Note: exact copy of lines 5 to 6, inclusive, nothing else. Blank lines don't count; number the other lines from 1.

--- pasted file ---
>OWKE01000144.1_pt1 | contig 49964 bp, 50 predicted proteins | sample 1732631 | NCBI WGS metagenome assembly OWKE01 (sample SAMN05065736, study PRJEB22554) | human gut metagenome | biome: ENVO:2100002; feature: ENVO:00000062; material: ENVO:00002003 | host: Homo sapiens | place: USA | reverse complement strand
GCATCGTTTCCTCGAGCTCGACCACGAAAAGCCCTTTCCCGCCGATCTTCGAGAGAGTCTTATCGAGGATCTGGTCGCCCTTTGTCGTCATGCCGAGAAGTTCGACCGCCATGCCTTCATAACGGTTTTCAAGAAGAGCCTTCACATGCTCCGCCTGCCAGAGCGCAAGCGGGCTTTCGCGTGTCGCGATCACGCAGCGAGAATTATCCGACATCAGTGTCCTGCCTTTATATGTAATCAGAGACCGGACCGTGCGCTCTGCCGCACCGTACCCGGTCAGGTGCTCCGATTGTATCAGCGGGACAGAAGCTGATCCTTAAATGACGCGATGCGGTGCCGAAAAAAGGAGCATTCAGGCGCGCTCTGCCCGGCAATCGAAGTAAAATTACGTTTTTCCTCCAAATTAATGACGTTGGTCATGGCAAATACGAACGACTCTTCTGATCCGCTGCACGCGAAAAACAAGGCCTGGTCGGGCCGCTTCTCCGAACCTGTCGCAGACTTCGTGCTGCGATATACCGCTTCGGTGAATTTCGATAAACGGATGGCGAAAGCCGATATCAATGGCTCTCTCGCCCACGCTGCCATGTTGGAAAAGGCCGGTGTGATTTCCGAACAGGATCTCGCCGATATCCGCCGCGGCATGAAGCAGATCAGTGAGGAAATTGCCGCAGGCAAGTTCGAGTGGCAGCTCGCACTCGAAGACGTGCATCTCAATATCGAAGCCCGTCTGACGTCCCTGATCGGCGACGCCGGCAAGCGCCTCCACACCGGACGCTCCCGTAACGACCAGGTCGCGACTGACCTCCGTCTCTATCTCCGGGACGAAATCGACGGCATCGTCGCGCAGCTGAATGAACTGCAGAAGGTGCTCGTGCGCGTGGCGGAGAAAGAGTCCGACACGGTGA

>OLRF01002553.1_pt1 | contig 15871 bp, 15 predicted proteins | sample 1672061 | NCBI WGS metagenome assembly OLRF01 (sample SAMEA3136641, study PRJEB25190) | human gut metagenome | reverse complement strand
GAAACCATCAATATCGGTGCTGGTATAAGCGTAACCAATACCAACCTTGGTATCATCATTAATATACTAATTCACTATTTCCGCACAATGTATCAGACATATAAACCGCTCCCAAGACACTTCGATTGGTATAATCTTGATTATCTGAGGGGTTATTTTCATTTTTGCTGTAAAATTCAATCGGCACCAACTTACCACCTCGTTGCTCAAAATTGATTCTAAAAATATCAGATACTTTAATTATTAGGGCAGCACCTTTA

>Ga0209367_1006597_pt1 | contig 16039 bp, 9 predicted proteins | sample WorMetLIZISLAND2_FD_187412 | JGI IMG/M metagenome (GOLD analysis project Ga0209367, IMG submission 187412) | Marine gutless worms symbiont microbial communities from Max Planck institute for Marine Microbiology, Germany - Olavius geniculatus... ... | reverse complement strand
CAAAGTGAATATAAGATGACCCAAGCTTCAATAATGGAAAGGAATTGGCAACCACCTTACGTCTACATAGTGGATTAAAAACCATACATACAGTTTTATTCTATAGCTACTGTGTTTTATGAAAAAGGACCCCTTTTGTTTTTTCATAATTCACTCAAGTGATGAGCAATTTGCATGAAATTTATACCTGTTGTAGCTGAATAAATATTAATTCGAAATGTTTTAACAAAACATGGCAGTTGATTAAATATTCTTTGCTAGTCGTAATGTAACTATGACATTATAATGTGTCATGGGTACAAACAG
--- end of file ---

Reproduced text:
>Ga0209367_1006597_pt1 | contig 16039 bp, 9 predicted proteins | sample WorMetLIZISLAND2_FD_187412 | JGI IMG/M metagenome (GOLD analysis project Ga0209367, IMG submission 187412) | Marine gutless worms symbiont microbial communities from Max Planck institute for Marine Microbiology, Germany - Olavius geniculatus... ... | reverse complement strand
CAAAGTGAATATAAGATGACCCAAGCTTCAATAATGGAAAGGAATTGGCAACCACCTTACGTCTACATAGTGGATTAAAAACCATACATACAGTTTTATTCTATAGCTACTGTGTTTTATGAAAAAGGACCCCTTTTGTTTTTTCATAATTCACTCAAGTGATGAGCAATTTGCATGAAATTTATACCTGTTGTAGCTGAATAAATATTAATTCGAAATGTTTTAACAAAACATGGCAGTTGATTAAATATTCTTTGCTAGTCGTAATGTAACTATGACATTATAATGTGTCATGGGTACAAACAG